Grade the deal: After striking out on Matthews, Kings sign Marco Belinelli
The Sacramento Kings have reached terms with Marco Belinelli on a three-year, $19 million deal, ESPN's Ramona Shelburne reported Friday. CBS Sports' Ken Berger added that the deal has no team or player options.
Belinelli, a native Italian, was drafted No. 18 overall by the Golden State Warriors in the 2007 NBA draft. In his eight seasons in the league the shooting guard has averaged 9.4 points.
During the 2013-14 season, Belinelli was fifth in the NBA in three-point shooting percentage, at 43%, although his 2014-15 three-point percentage regressed to 37%.
He has logged time with the Warriors, the then-New Orleans Hornets, San Antonio Spurs, Chicago Bulls and Toronto Raptors.
The Kings were unable to lure one of their other main free agent perimeter targets, guard Wesley Matthews, on Friday when he agreed instead to a deal with the Dallas Mavericks. The team also lost out on guard Monta Ellis, who agreed to a four-year, $44 million contract with the Indiana Pacers.
[daily_cut.NBA]Sacramento was successful, however, at signing former Sixer James Anderson to multi-year deal on Thursday.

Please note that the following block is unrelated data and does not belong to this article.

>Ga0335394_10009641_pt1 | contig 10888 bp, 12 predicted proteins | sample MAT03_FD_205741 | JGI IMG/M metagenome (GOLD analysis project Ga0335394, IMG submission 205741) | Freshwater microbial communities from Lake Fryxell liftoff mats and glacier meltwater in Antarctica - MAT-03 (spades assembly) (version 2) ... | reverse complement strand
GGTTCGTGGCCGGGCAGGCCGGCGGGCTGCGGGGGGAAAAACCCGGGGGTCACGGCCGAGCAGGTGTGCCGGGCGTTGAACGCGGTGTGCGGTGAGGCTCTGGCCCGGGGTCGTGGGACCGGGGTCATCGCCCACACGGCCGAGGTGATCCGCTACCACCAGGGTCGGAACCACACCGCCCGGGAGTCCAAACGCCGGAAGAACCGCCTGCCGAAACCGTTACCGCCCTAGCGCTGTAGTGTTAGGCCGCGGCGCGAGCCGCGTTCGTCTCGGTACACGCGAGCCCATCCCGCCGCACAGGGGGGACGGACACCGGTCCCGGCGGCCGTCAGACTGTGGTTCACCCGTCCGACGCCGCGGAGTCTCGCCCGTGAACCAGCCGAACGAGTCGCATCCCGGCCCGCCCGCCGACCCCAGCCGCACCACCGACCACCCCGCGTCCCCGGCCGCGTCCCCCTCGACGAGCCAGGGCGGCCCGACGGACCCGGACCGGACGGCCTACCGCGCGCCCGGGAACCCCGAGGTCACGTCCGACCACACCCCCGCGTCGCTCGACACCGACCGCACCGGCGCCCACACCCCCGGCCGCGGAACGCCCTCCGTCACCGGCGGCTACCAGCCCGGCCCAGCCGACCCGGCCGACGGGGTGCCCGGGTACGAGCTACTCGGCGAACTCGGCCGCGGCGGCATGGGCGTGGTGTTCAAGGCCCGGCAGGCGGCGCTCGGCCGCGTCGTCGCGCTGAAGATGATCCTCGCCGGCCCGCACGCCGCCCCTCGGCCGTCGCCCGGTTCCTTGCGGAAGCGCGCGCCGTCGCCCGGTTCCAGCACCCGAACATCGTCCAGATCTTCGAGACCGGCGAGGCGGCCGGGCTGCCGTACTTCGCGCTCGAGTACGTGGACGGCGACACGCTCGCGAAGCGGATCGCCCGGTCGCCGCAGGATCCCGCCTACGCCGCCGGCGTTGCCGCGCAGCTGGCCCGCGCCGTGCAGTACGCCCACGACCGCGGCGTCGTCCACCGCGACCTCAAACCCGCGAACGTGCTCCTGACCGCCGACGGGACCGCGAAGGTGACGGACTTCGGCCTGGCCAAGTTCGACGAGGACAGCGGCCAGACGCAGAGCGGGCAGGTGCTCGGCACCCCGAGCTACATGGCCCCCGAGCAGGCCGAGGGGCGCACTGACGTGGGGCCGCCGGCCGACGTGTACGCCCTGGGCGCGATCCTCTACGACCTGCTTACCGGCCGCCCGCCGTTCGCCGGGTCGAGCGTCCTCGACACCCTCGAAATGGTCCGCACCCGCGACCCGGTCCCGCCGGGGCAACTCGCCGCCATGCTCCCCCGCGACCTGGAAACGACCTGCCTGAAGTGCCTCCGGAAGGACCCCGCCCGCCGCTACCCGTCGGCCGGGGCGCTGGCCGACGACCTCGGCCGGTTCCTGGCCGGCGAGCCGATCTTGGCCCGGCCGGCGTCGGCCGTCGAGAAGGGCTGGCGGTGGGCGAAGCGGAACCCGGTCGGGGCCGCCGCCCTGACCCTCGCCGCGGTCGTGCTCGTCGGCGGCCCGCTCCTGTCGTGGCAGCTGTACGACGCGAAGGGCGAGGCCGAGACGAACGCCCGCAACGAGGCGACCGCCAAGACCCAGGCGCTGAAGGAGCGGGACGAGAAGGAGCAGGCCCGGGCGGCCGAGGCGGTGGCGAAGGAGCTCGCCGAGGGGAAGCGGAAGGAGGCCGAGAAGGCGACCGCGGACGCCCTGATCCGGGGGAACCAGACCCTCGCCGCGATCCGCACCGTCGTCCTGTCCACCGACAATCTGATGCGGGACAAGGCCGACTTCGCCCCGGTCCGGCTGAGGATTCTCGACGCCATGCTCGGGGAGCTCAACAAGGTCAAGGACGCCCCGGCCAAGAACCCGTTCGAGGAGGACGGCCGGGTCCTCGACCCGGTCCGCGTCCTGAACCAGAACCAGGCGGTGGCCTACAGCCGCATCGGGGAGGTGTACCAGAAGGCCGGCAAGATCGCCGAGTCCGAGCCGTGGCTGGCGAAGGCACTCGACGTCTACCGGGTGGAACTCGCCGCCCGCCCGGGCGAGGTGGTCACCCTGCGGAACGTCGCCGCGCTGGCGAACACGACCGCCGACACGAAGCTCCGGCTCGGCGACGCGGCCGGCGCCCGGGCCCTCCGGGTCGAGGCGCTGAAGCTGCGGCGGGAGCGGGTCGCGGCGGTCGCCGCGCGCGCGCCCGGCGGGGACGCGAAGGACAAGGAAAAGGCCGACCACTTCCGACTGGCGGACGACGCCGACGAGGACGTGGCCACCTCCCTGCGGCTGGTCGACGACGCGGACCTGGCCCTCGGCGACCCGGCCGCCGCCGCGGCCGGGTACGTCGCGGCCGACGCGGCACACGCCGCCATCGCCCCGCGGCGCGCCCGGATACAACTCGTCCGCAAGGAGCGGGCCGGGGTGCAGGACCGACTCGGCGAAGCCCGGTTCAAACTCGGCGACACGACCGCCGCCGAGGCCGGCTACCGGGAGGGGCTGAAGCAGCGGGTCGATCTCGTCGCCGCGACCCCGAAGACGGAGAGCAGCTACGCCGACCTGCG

In a move purportedly designed to clear salary cap space so that Sacramento afford to sign Rondo, the Kings engineered a trade Wednesday that will send guard Nik Stauskas, forward Justin Thompson and forward Carl Landry to the 76ers in exchange for draft picks.
The post-centric team that ranked 28th in the league in three-point attempts last season made a quick commitment to a willing shooter. Belinelli can be streaky from beyond the arc, though the very fact that he’s willing to bomb away from the perimeter while maintaining a good percentage (39.2% for his career) should help open up the floor for Sacramento. To put his gunning in context: Despite Belinelli playing just 1,388 total minutes for the season, his 230 long-range attempts would have ranked second on the Kings only to Ben McLemore (390). It’s a modest move for a team with deeper issues, but the addition of a role player needn’t solve all of the Kings’ problems. — Rob Mahoney